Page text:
This morning, you see that Firefox is doing its own thing by refusing to load websites. The problem would have come from the HTTP3 protocol which devours all the capacities of the CPU. A few hours later, Mozilla announced the end of the outage.
Update, January 13, 2:38 p.m.
At the end of the morning, Mozilla France finally announced that the outage was resolved. Just restart the browser to get rid of the problem. “Firefox has suffered several crashes and we are sorry”, writes the organization. “The problem now appears to be resolved. Restarting Firefox should restore normal browser use. We will share more information with you shortly.“
Note that if you have used the methods described below to be able to use Firefox, it is better to reactivate the HTTP3 protocol. Indeed, by leaving it inactive, you could encounter problems during your navigation in the future. To do this, simply repeat the steps described and set the “network.http.http3.enabled” parameter to “true” again.
January 13, 11:45 a.m.
This morning, Firefox is the victim of a global failure. At first, you might think it was just a fickle Internet connection. Indeed, when we try to go to a page, it loads in a loop, without managing to display any content. For others, the site does start to load, but the process is extremely slow.
The concern does not seem to concern a specific version of the browser, according to the testimonies. “It is not linked to a specific version, we are receiving reports that the ESR version is also affected. The suspicion relates to a long-standing HTTP3 bug that is triggered by an update from an external service ”, explains a developer on the Firefox support forum.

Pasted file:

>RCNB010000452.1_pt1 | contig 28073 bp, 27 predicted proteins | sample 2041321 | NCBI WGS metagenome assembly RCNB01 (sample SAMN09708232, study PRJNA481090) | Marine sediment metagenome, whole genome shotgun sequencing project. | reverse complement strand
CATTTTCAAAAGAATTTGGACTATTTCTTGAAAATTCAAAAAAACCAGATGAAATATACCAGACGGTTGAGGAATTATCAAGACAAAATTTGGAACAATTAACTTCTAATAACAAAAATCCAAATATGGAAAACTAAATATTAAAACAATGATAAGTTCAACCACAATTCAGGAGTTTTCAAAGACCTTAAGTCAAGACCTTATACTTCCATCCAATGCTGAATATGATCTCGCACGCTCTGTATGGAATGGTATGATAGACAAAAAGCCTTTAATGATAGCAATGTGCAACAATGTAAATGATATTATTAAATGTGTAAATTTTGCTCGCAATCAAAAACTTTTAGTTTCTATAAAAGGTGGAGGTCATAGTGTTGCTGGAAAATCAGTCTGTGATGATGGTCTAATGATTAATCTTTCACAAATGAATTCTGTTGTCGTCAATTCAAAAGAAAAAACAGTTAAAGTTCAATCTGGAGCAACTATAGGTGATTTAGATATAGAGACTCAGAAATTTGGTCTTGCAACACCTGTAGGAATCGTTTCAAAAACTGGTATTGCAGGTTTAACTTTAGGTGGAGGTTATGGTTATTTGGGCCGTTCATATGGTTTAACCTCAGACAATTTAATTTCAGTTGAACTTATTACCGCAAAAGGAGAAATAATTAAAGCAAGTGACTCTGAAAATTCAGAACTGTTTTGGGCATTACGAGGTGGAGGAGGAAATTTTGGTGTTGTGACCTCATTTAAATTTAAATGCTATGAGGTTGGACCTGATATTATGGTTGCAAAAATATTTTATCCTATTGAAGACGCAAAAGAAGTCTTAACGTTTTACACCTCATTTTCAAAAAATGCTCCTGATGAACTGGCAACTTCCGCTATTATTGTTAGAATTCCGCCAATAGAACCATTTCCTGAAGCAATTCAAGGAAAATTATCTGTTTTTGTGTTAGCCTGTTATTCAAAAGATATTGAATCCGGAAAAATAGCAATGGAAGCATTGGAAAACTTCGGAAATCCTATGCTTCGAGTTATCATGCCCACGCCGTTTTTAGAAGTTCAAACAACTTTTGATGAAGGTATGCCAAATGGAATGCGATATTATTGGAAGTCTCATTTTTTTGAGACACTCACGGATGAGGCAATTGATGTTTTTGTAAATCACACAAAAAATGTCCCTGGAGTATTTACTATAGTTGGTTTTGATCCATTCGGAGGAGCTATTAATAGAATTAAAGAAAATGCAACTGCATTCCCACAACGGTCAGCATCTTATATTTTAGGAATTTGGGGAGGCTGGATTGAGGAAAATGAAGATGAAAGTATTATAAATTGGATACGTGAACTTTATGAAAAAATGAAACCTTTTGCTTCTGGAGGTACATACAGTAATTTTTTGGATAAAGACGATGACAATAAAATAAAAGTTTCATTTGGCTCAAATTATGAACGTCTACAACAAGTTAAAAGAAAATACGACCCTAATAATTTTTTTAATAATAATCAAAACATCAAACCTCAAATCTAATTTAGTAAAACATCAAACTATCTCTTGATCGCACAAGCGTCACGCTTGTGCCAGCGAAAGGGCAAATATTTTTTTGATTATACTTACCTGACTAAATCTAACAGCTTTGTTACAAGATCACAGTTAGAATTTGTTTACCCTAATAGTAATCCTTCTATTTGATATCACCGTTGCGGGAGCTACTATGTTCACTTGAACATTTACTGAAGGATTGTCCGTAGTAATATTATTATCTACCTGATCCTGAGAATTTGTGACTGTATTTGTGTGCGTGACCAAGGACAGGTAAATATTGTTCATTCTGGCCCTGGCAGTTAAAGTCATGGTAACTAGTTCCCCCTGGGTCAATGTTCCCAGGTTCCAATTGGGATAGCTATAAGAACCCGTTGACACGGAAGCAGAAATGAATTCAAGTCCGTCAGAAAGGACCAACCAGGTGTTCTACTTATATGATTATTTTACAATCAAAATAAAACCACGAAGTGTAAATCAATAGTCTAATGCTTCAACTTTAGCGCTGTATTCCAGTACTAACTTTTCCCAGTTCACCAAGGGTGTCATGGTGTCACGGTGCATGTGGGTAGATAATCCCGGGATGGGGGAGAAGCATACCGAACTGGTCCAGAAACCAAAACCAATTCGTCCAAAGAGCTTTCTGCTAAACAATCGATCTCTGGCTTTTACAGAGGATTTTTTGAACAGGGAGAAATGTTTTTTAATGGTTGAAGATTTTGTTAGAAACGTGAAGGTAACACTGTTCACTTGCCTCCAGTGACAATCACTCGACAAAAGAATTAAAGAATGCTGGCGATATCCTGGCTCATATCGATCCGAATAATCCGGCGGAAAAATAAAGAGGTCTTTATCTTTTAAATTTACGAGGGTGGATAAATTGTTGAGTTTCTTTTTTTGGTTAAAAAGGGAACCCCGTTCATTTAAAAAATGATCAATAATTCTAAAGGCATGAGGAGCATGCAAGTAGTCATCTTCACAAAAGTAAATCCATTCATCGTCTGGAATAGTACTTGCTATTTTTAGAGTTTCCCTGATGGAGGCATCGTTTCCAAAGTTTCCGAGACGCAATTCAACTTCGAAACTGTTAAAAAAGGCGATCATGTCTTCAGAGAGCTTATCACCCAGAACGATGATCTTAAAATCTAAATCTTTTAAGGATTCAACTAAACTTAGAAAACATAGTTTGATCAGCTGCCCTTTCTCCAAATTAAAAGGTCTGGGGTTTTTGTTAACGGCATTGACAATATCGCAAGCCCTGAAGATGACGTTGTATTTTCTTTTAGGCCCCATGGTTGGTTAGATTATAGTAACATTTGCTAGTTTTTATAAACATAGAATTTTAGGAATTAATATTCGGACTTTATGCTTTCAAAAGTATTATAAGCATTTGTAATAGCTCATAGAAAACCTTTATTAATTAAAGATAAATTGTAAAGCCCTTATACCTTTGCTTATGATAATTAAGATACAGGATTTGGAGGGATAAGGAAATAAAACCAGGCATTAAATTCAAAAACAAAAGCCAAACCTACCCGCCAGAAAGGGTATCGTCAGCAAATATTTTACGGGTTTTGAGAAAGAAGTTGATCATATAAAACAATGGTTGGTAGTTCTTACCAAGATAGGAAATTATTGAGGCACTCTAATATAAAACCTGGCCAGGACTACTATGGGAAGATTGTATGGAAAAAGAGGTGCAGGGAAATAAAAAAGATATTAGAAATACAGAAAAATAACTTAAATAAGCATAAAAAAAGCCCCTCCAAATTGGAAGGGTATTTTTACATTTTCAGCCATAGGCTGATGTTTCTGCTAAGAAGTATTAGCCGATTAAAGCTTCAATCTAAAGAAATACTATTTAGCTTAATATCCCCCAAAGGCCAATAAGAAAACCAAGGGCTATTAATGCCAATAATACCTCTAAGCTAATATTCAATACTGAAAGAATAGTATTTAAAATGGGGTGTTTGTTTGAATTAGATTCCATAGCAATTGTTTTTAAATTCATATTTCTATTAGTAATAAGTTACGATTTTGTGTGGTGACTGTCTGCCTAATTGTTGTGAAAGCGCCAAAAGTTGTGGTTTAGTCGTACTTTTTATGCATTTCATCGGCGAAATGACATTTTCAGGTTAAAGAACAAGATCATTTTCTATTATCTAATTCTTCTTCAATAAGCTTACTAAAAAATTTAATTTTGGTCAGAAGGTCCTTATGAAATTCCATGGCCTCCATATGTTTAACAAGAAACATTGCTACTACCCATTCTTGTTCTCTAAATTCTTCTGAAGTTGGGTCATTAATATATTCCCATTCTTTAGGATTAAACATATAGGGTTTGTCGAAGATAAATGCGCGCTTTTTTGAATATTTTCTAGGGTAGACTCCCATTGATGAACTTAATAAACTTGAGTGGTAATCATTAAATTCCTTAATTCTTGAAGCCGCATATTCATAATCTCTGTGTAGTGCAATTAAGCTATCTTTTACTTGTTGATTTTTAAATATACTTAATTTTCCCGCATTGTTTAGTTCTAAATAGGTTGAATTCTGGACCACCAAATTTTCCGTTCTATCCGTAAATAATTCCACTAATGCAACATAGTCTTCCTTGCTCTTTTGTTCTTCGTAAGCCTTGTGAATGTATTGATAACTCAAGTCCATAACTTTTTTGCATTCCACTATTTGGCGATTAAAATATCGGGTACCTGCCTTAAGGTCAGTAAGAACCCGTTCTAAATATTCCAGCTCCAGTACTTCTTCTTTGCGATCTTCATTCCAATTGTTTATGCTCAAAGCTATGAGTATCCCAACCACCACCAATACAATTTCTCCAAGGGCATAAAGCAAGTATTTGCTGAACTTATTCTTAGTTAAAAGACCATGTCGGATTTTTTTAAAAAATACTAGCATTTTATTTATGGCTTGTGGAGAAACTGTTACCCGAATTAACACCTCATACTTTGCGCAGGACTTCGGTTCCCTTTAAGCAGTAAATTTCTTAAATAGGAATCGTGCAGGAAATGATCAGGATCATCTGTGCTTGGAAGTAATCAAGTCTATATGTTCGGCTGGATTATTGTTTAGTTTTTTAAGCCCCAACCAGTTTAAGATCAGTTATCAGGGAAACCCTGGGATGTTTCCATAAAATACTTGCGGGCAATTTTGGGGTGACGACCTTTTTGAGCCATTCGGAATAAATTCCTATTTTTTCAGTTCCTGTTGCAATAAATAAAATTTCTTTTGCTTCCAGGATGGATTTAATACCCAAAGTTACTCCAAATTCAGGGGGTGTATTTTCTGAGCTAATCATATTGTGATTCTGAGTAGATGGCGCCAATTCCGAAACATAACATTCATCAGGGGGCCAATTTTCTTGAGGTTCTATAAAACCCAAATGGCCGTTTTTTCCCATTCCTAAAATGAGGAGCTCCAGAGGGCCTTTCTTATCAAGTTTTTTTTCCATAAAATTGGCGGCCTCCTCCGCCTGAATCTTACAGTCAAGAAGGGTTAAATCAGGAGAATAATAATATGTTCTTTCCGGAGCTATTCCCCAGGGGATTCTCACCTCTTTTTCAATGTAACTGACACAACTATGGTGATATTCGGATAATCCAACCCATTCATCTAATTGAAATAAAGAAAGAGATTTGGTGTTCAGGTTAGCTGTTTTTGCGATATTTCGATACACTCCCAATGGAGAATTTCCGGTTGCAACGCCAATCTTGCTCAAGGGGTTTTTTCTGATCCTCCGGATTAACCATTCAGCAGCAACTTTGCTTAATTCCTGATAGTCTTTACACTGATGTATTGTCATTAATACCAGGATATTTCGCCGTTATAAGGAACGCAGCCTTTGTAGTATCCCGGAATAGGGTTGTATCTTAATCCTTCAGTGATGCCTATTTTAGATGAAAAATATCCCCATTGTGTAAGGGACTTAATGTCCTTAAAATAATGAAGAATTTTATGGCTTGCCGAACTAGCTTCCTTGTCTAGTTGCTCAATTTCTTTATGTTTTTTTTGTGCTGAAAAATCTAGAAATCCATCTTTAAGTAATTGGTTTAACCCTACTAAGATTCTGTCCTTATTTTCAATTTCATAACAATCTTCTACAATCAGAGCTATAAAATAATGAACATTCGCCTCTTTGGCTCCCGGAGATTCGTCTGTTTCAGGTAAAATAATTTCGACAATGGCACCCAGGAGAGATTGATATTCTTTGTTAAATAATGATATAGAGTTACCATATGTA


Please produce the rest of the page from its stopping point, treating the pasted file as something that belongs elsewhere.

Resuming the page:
On the same subject: Firefox 91 erases all tracking cookies to navigate in complete confidentiality
How to fix Firefox crash
In writing, we ourselves have faced this problem. Already very handicapping, the latter is all the more vicious as it does not transmit any error message allowing identify the cause. On Twitter, Internet users quickly poured out their despair while waiting for a solution. Some even explain that the bug has lasted for them for several days. Bad news for the browser, which has seen its number of users plummet in recent years.
Fortunately, a fix was eventually found. As said above, the problem would indeed be at the level of HTTP3 protocol. “Looking at htop, I saw that the main process’s socket thread is taking up 100% of the CPU. perf top showed that it was jumping around the HTTP3 ReadSegments and OnReadSegment code ”, wrote a user on the same support forum.
This protocol is used in particular by Firefox to collect data from its users. Thus, on Twitter, several users noticed that by completely deactivating these options, their browser works correctly again. Here’s the procedure to follow :
- Open Firefox
- Click on the scrolling menu top right then on Settings
- Go to the section Privacy and security
- In the category Firefox data collection and use, uncheck all the boxes
However, this solution does not seem to be suitable for everyone. Indeed, on some PCs, it is not enough to find a correct browsing experience. So, on Reddit, a user comes up with another more drastic solution. There she is :
- In the search bar, type about : config
- Then search network.http.http3.enabled
- Set the parameter to false
- Close your browser and open it again
This method cuts off all use of the HTTP3 protocol by Firefox. Therefore, the problem should now be resolved. We were able to test this solution at the editorial office and, like several other users, it did not take effect immediately. However, after a complete restart of the PC, the bug is finally gone. We therefore advise you to add the latter to the list of steps in the event that Firefox still does not work.
On the same topic: Firefox will closely monitor Facebook spy techniques
Another problem, some Internet users warn about the real effectiveness of this solution. On the Firefox Support Forum, one of them explains: “It’s a temporary solution. Not a fix. This will break Firefox when HTTP 2 is deprecated in the future ”. So let’s hope that Mozilla quickly finds a permanent solution, thus saving millions of users from having to switch to another browser.
Source : Firefox